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Assessing joint commitment as a process in great apes

Heesen, R.; Bangerter, A.; Zuberbühler, K.; Iglesias, K.; Neumann, C.; Pajot, A.; Perrenoud, L.; Guéry, JP.; Rossano, F.; Genty, E.

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A. Bangerter

K. Zuberbühler

K. Iglesias

C. Neumann

A. Pajot

L. Perrenoud

JP. Guéry

F. Rossano

E. Genty


Many social animals interact jointly, but only humans experience a specific sense of obligation toward their co-participants, a joint commitment. However, joint commitment is not only a mental state but also a process that reveals itself in the coordination efforts deployed during entry and exit phases of joint action. Here, we investigated the presence and duration of such phases in N = 1,242 natural play and grooming interactions of captive chimpanzees and bonobos. The apes frequently exchanged mutual gaze and communicative signals prior to and after engaging in joint activities with conspecifics, demonstrating entry and exit phases comparable to those of human joint activities. Although rank effects were less clear, phases in bonobos were more moderated by friendship compared to phases in chimpanzees, suggesting bonobos were more likely to reflect patterns analogous to human “face management”. This suggests that joint commitment as process was already present in our last common ancestor with Pan.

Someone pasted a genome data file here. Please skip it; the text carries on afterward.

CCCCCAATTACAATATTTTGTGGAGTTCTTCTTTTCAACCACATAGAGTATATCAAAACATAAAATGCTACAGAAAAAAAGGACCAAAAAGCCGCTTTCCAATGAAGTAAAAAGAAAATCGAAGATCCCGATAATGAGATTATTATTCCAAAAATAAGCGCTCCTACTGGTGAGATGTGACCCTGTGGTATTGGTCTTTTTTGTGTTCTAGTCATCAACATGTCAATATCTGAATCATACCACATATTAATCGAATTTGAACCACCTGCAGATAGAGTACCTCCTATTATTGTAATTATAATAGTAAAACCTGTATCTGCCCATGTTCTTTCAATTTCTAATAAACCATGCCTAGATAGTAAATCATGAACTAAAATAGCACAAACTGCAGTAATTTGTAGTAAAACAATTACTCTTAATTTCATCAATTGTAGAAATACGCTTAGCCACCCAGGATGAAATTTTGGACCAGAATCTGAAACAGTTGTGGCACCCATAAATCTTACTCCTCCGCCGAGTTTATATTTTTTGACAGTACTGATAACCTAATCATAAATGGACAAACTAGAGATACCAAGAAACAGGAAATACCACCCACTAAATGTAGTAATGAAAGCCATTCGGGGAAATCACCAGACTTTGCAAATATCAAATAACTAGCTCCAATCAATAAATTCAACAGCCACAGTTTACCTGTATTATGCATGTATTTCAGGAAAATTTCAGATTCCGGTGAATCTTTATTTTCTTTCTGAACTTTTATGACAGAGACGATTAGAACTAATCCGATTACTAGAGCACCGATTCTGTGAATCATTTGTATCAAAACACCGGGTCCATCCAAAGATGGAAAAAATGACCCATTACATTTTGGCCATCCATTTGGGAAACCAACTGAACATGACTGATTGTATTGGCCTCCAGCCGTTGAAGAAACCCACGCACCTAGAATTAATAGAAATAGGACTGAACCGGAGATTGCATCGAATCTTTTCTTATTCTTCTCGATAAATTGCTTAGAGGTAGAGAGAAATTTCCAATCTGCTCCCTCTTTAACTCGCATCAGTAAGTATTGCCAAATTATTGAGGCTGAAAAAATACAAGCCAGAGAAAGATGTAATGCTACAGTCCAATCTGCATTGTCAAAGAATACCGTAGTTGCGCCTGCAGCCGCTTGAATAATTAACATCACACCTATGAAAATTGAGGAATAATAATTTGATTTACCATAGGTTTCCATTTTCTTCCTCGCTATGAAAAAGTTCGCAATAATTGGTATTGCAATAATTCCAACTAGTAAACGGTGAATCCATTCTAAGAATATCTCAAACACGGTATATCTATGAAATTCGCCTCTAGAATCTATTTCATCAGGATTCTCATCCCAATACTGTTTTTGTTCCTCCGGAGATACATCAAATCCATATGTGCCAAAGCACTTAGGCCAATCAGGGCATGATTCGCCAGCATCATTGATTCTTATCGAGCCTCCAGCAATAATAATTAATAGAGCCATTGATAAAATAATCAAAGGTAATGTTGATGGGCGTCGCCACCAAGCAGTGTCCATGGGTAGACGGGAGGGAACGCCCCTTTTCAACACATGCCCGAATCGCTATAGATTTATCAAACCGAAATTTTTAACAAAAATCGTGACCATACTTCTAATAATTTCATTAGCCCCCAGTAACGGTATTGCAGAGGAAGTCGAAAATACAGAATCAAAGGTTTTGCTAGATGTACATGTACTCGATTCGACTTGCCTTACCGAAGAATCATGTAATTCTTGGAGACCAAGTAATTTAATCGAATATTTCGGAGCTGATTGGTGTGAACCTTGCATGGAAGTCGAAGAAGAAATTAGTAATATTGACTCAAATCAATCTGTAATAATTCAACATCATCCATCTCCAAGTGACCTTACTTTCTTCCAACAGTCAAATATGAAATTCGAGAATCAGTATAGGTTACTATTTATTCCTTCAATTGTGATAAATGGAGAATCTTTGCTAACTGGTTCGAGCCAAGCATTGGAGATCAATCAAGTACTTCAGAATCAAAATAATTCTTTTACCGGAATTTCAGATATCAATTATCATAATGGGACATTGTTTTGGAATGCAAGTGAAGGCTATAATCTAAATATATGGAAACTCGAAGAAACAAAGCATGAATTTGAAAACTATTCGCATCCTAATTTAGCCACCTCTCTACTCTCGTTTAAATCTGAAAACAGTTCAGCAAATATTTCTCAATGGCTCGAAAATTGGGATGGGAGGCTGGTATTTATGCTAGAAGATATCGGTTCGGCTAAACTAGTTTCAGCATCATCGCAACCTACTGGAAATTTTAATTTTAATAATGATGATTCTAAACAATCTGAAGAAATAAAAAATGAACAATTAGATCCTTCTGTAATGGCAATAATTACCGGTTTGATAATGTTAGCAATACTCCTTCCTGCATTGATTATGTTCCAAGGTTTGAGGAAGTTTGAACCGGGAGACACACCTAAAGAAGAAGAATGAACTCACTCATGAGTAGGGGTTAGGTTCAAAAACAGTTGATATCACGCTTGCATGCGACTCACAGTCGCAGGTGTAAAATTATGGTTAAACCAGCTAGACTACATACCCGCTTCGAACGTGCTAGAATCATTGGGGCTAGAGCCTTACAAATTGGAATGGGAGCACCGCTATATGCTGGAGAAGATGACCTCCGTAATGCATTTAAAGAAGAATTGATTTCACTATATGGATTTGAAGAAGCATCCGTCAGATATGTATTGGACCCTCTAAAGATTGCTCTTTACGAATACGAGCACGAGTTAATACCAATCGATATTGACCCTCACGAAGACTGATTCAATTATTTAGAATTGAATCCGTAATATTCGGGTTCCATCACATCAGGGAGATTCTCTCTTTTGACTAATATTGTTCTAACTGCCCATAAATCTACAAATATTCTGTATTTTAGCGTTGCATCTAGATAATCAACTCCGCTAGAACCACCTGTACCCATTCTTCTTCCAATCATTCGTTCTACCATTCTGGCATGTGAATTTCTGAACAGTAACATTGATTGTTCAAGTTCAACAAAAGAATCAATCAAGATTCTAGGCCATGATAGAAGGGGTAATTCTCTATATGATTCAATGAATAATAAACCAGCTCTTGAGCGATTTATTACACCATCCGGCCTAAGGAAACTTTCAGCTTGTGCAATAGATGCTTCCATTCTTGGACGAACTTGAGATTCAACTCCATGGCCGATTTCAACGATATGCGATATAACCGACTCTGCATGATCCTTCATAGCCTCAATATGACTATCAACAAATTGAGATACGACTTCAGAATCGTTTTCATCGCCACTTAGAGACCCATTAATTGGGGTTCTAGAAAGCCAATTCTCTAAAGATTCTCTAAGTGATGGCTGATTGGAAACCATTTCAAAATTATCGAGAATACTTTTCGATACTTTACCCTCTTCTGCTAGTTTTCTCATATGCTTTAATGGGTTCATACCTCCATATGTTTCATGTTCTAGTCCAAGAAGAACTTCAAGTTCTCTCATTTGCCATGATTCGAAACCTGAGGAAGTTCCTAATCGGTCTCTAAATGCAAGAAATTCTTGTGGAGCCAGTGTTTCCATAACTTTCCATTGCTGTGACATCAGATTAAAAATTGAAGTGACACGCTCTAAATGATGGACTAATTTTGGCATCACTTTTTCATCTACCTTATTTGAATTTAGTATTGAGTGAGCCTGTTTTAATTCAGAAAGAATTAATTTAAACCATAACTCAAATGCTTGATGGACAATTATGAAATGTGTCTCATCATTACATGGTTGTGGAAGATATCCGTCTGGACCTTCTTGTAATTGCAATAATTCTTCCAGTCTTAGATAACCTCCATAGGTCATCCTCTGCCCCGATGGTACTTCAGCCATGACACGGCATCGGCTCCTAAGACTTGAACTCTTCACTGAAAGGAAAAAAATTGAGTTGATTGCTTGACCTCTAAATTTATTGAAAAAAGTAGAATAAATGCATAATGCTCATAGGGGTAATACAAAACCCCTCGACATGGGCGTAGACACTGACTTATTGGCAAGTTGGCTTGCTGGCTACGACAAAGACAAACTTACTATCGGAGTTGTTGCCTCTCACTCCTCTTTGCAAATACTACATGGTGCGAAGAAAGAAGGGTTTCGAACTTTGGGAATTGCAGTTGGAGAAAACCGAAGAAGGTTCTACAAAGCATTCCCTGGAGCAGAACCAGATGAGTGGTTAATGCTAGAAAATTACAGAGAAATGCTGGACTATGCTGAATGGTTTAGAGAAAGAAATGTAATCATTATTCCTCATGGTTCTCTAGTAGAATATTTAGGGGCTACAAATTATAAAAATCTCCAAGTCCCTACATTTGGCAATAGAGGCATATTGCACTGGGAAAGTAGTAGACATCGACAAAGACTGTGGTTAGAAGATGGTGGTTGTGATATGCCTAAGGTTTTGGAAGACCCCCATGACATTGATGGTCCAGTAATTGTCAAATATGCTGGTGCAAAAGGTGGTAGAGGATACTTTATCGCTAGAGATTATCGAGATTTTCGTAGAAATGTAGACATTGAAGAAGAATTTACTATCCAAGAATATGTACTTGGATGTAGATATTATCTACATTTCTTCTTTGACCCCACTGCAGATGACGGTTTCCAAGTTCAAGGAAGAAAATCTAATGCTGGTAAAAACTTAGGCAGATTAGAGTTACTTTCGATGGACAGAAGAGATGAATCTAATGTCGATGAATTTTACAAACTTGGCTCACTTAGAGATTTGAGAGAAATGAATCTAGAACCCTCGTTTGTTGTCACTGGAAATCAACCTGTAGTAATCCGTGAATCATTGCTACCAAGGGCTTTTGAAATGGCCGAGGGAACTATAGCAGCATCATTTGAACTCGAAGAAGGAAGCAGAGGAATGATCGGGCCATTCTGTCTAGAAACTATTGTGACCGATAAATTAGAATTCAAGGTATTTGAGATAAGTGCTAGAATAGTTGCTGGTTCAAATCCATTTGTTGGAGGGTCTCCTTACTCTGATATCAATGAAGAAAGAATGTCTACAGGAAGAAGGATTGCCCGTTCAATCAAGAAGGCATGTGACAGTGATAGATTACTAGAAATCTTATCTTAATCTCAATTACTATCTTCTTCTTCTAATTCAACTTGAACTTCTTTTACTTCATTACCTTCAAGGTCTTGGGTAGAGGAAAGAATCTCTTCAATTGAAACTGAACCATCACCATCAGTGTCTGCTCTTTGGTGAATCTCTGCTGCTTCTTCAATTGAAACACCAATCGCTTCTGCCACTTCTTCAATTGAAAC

Heesen, R., Bangerter, A., Zuberbühler, K., Iglesias, K., Neumann, C., Pajot, A., …Genty, E. (2021). Assessing joint commitment as a process in great apes. iScience, 24(8), Article 102872.

Journal Article Type Article
Acceptance Date Jul 14, 2021
Online Publication Date Aug 11, 2021
Publication Date Aug 20, 2021
Deposit Date Jul 2, 2021
Publicly Available Date Nov 24, 2021
Journal iScience
Publisher Cell Press
Peer Reviewed Peer Reviewed
Volume 24
Issue 8
Article Number 102872


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